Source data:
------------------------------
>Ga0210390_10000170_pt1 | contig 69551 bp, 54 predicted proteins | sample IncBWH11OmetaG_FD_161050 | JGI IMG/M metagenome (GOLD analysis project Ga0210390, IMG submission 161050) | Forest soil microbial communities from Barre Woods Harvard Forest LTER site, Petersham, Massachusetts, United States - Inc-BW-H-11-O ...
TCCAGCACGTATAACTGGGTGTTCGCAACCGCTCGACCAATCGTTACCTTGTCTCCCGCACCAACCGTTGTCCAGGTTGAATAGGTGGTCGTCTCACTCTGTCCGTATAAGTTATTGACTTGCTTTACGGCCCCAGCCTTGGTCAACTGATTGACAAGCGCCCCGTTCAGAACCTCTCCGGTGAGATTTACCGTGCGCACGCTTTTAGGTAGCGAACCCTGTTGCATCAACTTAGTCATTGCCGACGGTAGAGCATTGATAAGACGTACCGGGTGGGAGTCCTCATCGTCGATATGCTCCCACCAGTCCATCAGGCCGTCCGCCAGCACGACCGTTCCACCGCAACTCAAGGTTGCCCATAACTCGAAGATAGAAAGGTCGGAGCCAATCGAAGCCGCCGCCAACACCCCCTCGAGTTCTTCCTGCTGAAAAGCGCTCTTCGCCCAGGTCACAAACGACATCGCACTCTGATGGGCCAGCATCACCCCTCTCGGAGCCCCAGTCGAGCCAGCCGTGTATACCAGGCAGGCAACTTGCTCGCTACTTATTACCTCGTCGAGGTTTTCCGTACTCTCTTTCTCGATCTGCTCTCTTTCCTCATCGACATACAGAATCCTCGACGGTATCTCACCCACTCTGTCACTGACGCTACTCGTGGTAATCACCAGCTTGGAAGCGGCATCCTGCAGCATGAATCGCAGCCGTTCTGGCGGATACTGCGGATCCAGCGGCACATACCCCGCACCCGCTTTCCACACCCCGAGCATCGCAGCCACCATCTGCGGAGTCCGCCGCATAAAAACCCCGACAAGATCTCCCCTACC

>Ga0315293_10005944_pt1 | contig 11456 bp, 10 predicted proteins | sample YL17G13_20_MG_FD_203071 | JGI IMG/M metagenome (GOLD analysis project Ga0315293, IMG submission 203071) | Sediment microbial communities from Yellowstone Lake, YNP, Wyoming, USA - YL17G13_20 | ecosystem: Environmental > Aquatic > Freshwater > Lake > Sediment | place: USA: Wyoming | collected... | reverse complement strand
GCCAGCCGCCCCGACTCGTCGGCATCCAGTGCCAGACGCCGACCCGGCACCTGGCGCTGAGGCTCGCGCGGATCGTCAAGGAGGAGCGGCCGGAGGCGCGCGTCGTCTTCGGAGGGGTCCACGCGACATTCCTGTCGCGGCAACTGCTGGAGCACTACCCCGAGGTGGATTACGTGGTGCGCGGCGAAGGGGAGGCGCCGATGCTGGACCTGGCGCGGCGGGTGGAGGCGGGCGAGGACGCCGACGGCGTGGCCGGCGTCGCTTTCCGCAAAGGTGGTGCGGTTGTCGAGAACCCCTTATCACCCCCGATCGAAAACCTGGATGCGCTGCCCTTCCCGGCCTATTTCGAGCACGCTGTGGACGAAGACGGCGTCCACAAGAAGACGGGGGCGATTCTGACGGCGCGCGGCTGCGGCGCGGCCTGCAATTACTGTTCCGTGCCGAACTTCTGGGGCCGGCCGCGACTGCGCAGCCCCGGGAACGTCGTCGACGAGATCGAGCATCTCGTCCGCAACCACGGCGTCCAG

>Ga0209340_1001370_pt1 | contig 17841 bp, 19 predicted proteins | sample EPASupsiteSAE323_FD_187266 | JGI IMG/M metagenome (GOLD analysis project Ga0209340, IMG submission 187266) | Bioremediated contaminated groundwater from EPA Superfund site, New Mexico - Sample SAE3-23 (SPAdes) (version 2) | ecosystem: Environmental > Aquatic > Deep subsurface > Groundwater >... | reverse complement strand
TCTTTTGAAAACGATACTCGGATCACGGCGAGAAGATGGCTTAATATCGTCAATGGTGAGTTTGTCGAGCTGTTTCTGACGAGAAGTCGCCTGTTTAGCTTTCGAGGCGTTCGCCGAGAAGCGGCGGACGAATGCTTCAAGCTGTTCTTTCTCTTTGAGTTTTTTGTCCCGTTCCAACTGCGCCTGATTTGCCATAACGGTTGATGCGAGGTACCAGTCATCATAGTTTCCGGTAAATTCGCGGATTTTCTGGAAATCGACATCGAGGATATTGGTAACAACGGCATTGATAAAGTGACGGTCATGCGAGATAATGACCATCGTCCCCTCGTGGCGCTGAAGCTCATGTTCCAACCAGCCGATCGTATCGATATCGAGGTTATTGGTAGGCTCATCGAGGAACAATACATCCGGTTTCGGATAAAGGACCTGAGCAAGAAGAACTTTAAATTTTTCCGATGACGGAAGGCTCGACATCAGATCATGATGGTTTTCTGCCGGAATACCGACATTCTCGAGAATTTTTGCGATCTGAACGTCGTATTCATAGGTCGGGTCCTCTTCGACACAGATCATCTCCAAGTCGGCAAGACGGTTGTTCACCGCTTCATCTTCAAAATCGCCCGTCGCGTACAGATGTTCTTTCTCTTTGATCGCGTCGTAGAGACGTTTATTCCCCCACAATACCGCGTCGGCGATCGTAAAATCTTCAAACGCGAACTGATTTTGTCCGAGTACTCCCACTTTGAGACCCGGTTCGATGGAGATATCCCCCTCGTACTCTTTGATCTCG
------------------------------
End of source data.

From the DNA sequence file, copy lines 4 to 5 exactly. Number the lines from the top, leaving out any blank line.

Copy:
GCCAGCCGCCCCGACTCGTCGGCATCCAGTGCCAGACGCCGACCCGGCACCTGGCGCTGAGGCTCGCGCGGATCGTCAAGGAGGAGCGGCCGGAGGCGCGCGTCGTCTTCGGAGGGGTCCACGCGACATTCCTGTCGCGGCAACTGCTGGAGCACTACCCCGAGGTGGATTACGTGGTGCGCGGCGAAGGGGAGGCGCCGATGCTGGACCTGGCGCGGCGGGTGGAGGCGGGCGAGGACGCCGACGGCGTGGCCGGCGTCGCTTTCCGCAAAGGTGGTGCGGTTGTCGAGAACCCCTTATCACCCCCGATCGAAAACCTGGATGCGCTGCCCTTCCCGGCCTATTTCGAGCACGCTGTGGACGAAGACGGCGTCCACAAGAAGACGGGGGCGATTCTGACGGCGCGCGGCTGCGGCGCGGCCTGCAATTACTGTTCCGTGCCGAACTTCTGGGGCCGGCCGCGACTGCGCAGCCCCGGGAACGTCGTCGACGAGATCGAGCATCTCGTCCGCAACCACGGCGTCCAG

>Ga0209340_1001370_pt1 | contig 17841 bp, 19 predicted proteins | sample EPASupsiteSAE323_FD_187266 | JGI IMG/M metagenome (GOLD analysis project Ga0209340, IMG submission 187266) | Bioremediated contaminated groundwater from EPA Superfund site, New Mexico - Sample SAE3-23 (SPAdes) (version 2) | ecosystem: Environmental > Aquatic > Deep subsurface > Groundwater >... | reverse complement strand